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The Funniest Words on the Web

June 10, 2007 | Predicting Referrals from First Results

Everybody knows that websites ranking first on Google for popular search terms get a lot of referrals, but how many referrals are "a lot"? Does the first search result drive significantly more traffic than results two through five? Last August that question got a lot easier to answer when America Online inadvertently released the search history of over 650,000 members. Within days, SEO bloggers had downloaded the data, done the math, and posted some very exact answers. Continue reading The Funniest Words on the Web.

Anatomy of a Website

August 27, 2006 | The Practice of Holistic Web Design

In July 2005 I wrote a blog post called Make Money with the Internet in which I posited three rules for building a revenue-generating website. I ended the post by claiming I had a few ideas for such a website and promised that I would update this blog with a case study once I had built something. The good news is that now, over a year later, I’ve finally put the finishing touches on a new website called Inherently Funny, a database of funny names, funny songs, and more. Of course, the requisite bad news is that the site makes almost no money. There are a lot of good reasons for this—for one thing, I only followed one of my three rules for building a revenue-generating website—but despite this lack of success, I don’t believe Inherently Funny was a wasted effort. Whether or not my idea for an online database of jokes without punch lines was any good, building the site did remind me that good web design requires more than simply knowing HTML and Photoshop. Good web design is in fact a holistic practice requiring the additional knowledge of search engine optimization, web usability, and web analytics. I wouldn’t expect anyone to simply take my word for it though, so what follows is a discussion of each of the three fields and examples of how I applied them to Inherently Funny. Continue reading Anatomy of a Website.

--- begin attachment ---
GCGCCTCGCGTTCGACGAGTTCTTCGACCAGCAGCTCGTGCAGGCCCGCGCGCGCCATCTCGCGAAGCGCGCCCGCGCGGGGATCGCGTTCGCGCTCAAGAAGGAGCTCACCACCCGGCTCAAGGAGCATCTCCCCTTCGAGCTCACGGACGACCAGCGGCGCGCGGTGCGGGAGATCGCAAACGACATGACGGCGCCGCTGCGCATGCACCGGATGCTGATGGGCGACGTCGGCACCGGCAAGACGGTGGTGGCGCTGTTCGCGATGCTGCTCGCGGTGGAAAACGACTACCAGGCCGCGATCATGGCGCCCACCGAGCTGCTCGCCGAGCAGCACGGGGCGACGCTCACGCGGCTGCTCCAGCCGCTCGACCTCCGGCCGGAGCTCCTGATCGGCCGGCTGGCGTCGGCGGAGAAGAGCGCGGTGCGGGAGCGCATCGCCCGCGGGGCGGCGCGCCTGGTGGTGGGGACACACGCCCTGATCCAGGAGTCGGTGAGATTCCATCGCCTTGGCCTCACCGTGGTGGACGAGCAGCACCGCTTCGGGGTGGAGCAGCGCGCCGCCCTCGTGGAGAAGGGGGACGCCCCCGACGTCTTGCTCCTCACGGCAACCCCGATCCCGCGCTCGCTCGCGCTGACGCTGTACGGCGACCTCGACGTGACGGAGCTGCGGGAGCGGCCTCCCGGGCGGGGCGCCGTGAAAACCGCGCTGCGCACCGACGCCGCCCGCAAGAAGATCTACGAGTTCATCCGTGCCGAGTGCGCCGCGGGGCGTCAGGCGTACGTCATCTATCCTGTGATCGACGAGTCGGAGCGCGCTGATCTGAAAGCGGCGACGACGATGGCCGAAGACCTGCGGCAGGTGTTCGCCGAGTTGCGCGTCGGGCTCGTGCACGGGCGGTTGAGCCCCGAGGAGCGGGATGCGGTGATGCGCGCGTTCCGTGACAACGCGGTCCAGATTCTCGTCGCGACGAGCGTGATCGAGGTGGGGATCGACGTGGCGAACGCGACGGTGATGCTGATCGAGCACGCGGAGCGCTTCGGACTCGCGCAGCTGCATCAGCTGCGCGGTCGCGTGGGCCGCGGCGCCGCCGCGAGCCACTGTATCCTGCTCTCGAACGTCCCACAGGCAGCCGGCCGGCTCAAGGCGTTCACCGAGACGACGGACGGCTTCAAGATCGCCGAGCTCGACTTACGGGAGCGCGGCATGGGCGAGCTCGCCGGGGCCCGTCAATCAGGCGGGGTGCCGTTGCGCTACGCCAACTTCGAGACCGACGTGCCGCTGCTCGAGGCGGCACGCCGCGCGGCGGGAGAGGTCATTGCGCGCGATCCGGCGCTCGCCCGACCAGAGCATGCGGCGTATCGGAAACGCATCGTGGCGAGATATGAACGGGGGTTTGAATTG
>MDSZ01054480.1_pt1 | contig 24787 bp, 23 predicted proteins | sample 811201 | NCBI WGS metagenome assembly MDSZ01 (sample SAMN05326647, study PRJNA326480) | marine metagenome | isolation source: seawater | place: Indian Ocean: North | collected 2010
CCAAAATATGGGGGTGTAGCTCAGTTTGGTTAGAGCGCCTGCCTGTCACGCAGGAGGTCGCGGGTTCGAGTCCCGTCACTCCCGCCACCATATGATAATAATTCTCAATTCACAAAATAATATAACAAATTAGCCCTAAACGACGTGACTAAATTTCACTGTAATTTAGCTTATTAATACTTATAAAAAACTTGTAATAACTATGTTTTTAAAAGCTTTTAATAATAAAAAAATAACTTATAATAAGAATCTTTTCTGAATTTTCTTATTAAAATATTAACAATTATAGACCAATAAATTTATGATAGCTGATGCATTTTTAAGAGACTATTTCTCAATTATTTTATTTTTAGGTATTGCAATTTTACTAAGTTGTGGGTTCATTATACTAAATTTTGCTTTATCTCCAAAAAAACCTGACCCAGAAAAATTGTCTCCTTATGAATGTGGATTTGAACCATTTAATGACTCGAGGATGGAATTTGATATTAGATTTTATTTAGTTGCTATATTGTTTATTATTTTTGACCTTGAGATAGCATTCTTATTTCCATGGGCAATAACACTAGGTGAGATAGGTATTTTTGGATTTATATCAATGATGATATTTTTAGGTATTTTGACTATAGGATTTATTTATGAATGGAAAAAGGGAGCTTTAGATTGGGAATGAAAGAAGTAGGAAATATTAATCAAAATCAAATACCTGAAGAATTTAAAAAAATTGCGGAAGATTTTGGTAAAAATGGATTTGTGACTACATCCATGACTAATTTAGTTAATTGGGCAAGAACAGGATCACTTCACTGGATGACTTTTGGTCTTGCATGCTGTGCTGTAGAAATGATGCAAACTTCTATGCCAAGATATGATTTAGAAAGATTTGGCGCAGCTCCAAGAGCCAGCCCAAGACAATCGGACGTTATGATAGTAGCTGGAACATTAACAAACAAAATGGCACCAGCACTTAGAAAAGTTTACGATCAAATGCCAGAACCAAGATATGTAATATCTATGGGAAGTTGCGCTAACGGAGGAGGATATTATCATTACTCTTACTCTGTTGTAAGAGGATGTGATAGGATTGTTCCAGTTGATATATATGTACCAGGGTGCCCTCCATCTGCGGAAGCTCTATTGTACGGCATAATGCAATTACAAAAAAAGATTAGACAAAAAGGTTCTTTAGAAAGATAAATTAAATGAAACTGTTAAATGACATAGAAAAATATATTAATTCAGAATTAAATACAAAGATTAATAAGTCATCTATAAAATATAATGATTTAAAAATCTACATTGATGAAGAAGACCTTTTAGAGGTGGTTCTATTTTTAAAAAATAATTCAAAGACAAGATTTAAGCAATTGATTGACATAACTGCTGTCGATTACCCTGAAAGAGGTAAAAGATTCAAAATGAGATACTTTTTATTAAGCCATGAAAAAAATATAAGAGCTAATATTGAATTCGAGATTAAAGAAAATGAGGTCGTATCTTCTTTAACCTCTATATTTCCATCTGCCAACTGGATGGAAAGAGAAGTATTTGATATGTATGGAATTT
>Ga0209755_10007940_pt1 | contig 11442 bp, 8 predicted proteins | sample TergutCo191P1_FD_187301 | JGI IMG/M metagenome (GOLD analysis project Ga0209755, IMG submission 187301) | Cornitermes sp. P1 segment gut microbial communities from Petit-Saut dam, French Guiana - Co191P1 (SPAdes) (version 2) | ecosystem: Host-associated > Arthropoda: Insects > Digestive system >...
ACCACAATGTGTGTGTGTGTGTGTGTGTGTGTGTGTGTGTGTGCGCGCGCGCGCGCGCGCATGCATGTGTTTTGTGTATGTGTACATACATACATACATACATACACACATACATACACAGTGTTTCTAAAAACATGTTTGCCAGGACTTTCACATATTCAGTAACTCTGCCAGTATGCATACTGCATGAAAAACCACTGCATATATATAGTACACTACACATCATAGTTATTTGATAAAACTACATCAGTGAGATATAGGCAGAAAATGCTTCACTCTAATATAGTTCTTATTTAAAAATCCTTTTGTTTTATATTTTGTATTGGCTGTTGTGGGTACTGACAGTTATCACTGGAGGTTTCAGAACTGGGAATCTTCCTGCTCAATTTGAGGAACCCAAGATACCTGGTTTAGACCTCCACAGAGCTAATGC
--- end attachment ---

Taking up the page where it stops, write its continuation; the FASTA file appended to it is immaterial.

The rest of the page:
From Author to Reader to User

December 28, 2005 | How Databases Created the User

Last weekend I finished several fixes and additions to this website, and now, with the exception of the Notes section, Whiskey and Aspirin is complete. The Notes section will feature a searchable database of design-related quotes, so today I began reading Build Your Own Database Driven Website Using PHP & MySQL, a how-to programming guide written by Kevin Yank and published by Sitepoint. While I’m looking forward to using this book to study databases in practice, in many ways I’m even more excited about studying databases in theory. It may sound geeked out and soulless, but over the next few years I expect databases to fully transform our art and culture and, in the process, become the subject of a large body of critical work. So before I start delving into technical details of databases, I thought I would take one last opportunity to write about the subject as a non-programmer. Continue reading From Author to Reader to User.